Kansas City healthcare workers receive coronavirus vaccines

Governor Parson announced recently that Phase 1B – Tier 3 of the COVID-19 Vaccine Plan will begin March 15. (Emma Lane)

Joeli Toscano

As Missouri begins its Phase 1 distribution of the COVID-19 vaccine, healthcare workers are at the top of the list. 

Krupa Patel, a respiratory therapist at the KU Medical Center, received both doses required for the Pfizer vaccine said the worst part was the arm pain in the injection site following the second dose. 

Patel said she also experienced about 72-hours of the flu-like symptoms, including nausea, body aches, fever and chills, as well as arm pain at the injection site. 

“I usually never take medicine for my pain; but I felt the need to this time,” Patel said. 

According to experts, symptoms experienced after receiving the vaccine can indicate that it is working to develop the immune system. 

Despite her negative reaction to the vaccine, Patel advocates for others to get vaccinated when it becomes widely available to not only protect themselves, but also those they come in contact with. 

“These vaccines have been tested and they have gone through so many loops before they became available,” Patel said. “I also feel in order to return to normal, getting a majority of the population vaccinated is necessary to resume the lives we once had.”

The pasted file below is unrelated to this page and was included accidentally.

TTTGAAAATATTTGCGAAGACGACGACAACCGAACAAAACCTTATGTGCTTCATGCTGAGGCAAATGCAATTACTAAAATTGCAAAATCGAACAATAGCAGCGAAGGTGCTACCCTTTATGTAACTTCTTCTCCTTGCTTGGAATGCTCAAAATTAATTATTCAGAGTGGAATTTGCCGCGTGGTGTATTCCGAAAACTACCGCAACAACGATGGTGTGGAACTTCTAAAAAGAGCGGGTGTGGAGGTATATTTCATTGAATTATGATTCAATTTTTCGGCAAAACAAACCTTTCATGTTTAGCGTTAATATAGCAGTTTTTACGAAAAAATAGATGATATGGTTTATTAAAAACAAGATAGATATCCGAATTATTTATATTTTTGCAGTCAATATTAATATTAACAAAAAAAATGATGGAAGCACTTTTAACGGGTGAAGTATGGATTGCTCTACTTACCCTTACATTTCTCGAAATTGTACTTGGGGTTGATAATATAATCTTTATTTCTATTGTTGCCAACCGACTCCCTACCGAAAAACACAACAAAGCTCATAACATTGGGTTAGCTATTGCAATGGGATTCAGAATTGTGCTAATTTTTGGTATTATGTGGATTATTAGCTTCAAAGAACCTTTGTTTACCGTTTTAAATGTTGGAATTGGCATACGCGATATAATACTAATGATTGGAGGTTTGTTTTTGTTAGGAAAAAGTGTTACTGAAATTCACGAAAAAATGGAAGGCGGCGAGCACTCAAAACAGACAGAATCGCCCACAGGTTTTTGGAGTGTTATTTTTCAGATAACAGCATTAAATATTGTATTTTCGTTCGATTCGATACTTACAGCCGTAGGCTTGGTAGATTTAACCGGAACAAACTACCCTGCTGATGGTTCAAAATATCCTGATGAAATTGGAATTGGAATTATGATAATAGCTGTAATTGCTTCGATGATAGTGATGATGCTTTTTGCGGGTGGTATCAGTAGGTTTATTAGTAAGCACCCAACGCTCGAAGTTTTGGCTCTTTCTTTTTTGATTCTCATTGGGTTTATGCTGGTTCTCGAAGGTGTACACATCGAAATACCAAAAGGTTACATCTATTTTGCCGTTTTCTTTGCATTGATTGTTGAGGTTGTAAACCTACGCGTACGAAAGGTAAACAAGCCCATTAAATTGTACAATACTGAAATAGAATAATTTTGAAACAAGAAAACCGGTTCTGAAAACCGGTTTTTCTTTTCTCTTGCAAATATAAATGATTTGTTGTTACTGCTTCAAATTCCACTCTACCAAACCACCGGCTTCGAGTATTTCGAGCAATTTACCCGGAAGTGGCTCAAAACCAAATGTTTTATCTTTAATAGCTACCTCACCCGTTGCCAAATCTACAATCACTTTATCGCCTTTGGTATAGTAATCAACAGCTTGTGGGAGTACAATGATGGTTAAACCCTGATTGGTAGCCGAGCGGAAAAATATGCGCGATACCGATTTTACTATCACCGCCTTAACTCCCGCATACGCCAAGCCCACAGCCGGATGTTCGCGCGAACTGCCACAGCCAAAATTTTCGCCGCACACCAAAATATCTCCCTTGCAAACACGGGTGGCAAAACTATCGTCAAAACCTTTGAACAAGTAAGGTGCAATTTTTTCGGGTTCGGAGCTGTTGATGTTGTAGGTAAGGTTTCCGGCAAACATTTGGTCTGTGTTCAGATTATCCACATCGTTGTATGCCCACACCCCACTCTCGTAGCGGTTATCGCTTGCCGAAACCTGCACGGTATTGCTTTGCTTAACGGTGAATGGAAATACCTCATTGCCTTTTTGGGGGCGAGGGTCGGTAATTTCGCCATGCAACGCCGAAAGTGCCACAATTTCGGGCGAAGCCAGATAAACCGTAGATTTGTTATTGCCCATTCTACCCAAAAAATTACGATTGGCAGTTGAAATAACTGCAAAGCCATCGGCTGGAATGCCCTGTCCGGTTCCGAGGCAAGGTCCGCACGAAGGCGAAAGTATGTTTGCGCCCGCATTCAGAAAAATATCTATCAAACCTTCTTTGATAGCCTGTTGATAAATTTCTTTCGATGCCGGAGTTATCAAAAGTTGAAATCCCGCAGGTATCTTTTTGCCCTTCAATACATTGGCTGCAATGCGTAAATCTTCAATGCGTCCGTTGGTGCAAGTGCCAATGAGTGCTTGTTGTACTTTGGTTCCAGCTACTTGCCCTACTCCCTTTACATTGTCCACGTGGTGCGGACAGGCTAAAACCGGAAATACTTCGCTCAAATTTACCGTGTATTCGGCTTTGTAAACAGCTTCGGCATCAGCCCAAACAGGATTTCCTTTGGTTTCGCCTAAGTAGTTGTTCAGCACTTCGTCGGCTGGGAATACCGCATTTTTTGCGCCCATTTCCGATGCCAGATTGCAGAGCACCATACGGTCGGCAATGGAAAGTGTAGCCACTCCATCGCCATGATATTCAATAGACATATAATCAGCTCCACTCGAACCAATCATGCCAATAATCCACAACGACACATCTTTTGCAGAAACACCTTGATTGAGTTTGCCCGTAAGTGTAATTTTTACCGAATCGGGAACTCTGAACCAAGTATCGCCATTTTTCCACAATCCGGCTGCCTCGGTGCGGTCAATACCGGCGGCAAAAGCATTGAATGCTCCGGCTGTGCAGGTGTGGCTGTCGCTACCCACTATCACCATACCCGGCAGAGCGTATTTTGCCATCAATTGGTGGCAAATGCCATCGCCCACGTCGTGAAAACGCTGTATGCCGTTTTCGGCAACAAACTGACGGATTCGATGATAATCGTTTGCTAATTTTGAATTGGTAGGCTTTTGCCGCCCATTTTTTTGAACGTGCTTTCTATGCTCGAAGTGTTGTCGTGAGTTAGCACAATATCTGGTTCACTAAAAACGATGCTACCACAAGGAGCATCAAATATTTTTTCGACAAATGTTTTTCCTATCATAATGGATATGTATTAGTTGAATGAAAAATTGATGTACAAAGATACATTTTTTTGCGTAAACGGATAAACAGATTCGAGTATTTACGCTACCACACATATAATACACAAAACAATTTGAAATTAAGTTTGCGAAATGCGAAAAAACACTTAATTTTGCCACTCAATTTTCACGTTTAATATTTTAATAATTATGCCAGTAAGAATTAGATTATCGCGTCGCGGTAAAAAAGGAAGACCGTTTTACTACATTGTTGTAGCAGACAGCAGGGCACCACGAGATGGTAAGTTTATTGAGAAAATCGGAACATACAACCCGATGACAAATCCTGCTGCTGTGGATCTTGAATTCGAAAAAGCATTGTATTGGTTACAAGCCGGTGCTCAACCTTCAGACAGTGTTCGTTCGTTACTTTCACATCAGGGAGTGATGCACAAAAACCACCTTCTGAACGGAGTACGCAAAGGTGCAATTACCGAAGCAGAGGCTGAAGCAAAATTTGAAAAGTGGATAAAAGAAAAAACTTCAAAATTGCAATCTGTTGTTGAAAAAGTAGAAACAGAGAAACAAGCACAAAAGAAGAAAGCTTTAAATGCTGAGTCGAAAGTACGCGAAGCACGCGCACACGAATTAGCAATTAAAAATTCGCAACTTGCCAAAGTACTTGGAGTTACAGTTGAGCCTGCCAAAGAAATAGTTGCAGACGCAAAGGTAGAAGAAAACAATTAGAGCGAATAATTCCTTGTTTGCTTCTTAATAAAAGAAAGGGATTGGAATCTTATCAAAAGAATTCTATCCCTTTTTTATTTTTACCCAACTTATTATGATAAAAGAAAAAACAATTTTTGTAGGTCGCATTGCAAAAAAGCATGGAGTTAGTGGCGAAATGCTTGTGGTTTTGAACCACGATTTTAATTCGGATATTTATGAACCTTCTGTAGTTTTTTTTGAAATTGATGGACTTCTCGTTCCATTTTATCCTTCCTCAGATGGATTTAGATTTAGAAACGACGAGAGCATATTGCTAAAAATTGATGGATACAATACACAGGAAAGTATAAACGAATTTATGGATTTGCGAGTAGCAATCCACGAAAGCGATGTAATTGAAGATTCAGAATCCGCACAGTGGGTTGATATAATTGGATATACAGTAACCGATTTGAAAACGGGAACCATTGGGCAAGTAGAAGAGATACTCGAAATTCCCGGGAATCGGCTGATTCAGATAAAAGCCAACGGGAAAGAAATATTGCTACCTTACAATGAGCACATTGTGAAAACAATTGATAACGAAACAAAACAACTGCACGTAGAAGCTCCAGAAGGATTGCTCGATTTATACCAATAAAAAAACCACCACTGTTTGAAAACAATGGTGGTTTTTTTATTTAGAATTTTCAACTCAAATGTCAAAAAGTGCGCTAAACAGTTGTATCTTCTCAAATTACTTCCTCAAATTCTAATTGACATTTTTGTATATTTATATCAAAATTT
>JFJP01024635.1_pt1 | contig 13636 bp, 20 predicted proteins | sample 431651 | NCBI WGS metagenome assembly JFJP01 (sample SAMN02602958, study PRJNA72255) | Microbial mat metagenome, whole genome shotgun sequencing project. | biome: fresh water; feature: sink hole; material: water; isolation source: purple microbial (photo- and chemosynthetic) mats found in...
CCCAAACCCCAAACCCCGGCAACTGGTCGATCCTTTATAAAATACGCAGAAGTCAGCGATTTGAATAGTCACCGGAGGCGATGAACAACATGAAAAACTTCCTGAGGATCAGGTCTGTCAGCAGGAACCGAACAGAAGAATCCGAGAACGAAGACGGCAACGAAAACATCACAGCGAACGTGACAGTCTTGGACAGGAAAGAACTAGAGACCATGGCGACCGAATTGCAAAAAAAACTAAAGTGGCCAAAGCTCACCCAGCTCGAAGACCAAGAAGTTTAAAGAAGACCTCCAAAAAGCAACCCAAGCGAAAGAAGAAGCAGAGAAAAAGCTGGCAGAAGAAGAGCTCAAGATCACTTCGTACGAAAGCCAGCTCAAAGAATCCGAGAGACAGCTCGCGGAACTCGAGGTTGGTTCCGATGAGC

Kenzie Snow, a respiratory therapist at Children’s Mercy Hospital, said she was afraid at first to receive the Pfizer vaccine. Now, after receiving both doses, she feels relief from the stress she faced daily due to COVID-19. 

“Now that I’m fully vaccinated, I can say it was totally worth it,” Snow said. “I no longer have the anxiety of contracting COVID from work, or spreading to my other patients, or friends and family.” 

Snow said she believes people, especially those at higher risk, should get the vaccine when it becomes available to them. However, she also supports people who choose not to receive the vaccine due to pregnancy or other medical reasons. 

Linda Vu, another respiratory therapist at Children’s Mercy Hospital, said the first dose only caused her some fatigue and arm soreness at the injection site. After sleeping that day, the fatigue had resolved itself. 

For the second dose, Vu prepared by heading straight home to relax after receiving the injection. The only symptom she experienced following this dose was feeling feverish. 

“I just turned on my humidifier that had some essential oils running through,” said Vu. “After about an hour, I didn’t experience any more symptoms and I didn’t feel feverish anymore.” 

Vu said it may be intimidating to get vaccines, but doing some research on how the vaccine affects your body can ease the fear. 

“If we want to go back to how things were before, we need to start building herd immunity for the community, and vaccines can do that,” said Vu. “The world has gone through other pandemics and we’ll get through this one with this.” 

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